Mars was at opposition November 7, 2005 and is next at opposition on December 24 2007. October through December 2005 were the best months to view Mars. But January still offers good views even though the planet is farther away from Earth and smaller in apparent diameter. Mars is high in the sky 60 degrees above the horizon at the end of evening twilight and it sets at 2:30 a.m. in the west-northwest. Look for Mars near the first quarter moon on January 8. Spring begins in the Martian northern hemisphere on January 21.
Mars is still 60 degrees above the horizon at dusk and sets near 1:30 a.m. Look for Mars near the first quarter moon on February 5. On February 16, look for Mars near M45, the Pleiades star cluster.
Mars is 50 degrees high in the west-southwest at the end of evening twilight and sets near 1:00 a.m. in the northwest. Look for Mars near the first quarter moon on March 6. Mars continues to shrink in size and grow dimmer in magnitude as it falls farther behind Earth in their orbit around the sun.
Mars is only 40 degrees above the western horizon at sunset, and sets at midnight. For those with telescopes, look for Mars near the open star cluster M35 in Gemini, April 17. Mars is a tiny featureless disk in most telescopes by mid-month.
Mars is 20 degrees above the western horizon at sunset and sets near 11:30 p.m. Look for Mars near the new moon on May 2 and again on May 31. Take care to avoid looking at the Sun as both the Moon and Mars are low on the horizon after sunset. On May 30, Mars is at the left end of a long celestial line consisting of Mars, Moon, Pollux, and Castor, the two brightest stars in the constellation Gemini.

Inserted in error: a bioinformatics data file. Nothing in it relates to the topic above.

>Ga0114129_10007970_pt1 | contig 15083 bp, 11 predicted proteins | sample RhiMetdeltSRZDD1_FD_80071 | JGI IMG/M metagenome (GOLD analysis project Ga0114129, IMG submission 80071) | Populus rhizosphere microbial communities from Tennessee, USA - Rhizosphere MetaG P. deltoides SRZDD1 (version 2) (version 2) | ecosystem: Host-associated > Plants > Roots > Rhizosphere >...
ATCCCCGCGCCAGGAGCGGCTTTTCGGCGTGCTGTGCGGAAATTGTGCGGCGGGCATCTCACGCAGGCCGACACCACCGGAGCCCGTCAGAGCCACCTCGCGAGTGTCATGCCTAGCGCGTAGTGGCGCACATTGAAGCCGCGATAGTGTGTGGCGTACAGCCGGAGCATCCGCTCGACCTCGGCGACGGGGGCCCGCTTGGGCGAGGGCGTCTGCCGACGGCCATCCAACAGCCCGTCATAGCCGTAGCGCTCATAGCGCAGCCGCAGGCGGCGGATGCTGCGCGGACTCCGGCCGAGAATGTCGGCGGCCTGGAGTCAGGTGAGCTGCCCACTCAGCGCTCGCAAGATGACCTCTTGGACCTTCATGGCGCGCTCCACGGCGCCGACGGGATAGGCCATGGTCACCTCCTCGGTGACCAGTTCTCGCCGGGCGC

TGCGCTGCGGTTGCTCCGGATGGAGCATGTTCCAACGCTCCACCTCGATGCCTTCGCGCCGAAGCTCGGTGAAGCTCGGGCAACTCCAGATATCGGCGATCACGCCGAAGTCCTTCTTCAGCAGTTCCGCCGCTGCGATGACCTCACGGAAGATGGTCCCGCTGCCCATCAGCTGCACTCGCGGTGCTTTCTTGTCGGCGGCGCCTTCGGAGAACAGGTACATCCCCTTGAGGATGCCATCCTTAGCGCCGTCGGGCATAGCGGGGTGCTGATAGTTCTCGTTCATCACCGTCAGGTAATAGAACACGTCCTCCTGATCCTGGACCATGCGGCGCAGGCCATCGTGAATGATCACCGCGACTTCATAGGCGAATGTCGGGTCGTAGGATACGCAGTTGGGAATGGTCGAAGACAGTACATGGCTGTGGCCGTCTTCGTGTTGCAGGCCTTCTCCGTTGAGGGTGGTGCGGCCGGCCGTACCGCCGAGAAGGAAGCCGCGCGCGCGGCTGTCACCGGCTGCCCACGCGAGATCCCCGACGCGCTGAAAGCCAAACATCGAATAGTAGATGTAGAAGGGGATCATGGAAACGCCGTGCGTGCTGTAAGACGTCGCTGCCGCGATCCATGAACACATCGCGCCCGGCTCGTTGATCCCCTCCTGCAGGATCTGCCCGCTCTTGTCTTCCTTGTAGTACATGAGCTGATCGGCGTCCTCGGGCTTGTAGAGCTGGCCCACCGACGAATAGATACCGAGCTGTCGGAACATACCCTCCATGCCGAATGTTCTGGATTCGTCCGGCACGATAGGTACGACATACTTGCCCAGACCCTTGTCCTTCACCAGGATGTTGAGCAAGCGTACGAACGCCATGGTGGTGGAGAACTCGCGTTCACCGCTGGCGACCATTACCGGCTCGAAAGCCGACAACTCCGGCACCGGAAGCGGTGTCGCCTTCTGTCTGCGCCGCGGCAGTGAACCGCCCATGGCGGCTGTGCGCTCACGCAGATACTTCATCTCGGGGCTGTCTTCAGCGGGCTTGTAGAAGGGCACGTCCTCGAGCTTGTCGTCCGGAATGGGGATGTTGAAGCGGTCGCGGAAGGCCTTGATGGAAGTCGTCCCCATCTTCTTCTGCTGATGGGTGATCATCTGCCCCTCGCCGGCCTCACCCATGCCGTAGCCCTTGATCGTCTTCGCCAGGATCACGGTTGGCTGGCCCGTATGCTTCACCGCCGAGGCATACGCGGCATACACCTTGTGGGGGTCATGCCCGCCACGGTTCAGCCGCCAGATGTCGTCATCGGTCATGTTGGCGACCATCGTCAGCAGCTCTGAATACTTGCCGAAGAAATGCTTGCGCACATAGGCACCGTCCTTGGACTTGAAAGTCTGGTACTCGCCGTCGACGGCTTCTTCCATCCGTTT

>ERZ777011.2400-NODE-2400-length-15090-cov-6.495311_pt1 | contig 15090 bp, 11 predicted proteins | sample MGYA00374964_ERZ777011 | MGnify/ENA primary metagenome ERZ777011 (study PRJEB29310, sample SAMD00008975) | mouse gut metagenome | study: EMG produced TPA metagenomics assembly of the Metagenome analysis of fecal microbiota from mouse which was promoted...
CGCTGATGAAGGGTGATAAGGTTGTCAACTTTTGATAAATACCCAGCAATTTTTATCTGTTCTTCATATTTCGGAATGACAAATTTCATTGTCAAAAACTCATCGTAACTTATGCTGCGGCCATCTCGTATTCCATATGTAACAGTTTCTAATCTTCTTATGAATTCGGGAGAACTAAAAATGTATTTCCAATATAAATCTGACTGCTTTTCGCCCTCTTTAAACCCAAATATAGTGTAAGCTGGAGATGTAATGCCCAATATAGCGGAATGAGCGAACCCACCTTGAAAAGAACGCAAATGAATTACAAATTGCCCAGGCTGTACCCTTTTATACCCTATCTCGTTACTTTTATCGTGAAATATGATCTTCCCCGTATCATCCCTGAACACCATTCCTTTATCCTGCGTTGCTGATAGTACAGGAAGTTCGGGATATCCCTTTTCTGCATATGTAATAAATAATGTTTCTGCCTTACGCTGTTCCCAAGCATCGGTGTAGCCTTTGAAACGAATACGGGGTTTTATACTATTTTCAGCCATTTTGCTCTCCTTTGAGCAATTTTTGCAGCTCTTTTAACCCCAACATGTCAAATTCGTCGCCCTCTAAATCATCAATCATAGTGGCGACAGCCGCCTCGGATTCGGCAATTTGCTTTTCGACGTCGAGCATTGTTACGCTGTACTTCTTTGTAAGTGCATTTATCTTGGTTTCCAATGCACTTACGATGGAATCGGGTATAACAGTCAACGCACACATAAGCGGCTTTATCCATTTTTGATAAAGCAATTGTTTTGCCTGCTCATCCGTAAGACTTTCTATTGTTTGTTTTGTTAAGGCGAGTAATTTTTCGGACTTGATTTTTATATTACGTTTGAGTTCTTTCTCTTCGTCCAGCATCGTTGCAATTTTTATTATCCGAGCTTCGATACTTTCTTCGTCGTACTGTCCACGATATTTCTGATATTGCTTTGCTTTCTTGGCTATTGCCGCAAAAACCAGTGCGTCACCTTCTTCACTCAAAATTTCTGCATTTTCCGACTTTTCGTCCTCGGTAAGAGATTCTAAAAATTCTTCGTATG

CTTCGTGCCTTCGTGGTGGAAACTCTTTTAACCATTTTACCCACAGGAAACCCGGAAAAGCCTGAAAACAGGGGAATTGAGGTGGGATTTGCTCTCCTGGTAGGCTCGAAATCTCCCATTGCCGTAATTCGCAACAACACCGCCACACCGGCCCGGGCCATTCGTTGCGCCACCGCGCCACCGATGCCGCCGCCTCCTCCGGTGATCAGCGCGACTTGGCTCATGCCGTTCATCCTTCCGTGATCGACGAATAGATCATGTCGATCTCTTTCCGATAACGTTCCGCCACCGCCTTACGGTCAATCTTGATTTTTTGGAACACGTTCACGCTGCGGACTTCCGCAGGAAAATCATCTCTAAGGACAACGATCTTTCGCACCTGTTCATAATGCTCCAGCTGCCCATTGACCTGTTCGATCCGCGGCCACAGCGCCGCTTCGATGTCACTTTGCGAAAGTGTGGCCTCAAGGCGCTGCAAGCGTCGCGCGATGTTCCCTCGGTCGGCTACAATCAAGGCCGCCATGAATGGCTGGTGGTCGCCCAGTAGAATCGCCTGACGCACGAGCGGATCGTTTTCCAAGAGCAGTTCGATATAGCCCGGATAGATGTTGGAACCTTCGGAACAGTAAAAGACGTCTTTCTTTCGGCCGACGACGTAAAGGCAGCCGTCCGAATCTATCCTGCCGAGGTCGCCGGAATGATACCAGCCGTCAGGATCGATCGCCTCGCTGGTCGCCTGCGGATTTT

Mars is very low in the west-northwest at sunset, and sets just a few hours afterward. On June 13, both Mars and Saturn straddle M44, the Beehive cluster of stars. On June 15, Mars passes in front of the more distant star cluster, and appears centered in binocular views of the star cluster. From mid-month to the end of the month, the gap between the two planets closes as Mars gains ground on Saturn in their slow, eastward motion relative to the stars in the constellation of Cancer. On June 17, Mars is in conjunction with Saturn. By month's end, Mars can be found to the upper left of Saturn.
Mars is too close to the sun for safe viewing by amateur astronomers this month. Mars is visible with difficulty after sunset for the first two weeks of the month before becoming lost in the glare of the sun by month's end. Mars cannot be viewed by northern hemisphere observers until December. It will emerge slowly in the east-southeast morning twilight in the second half of December.
Last Updated: 20 January 2011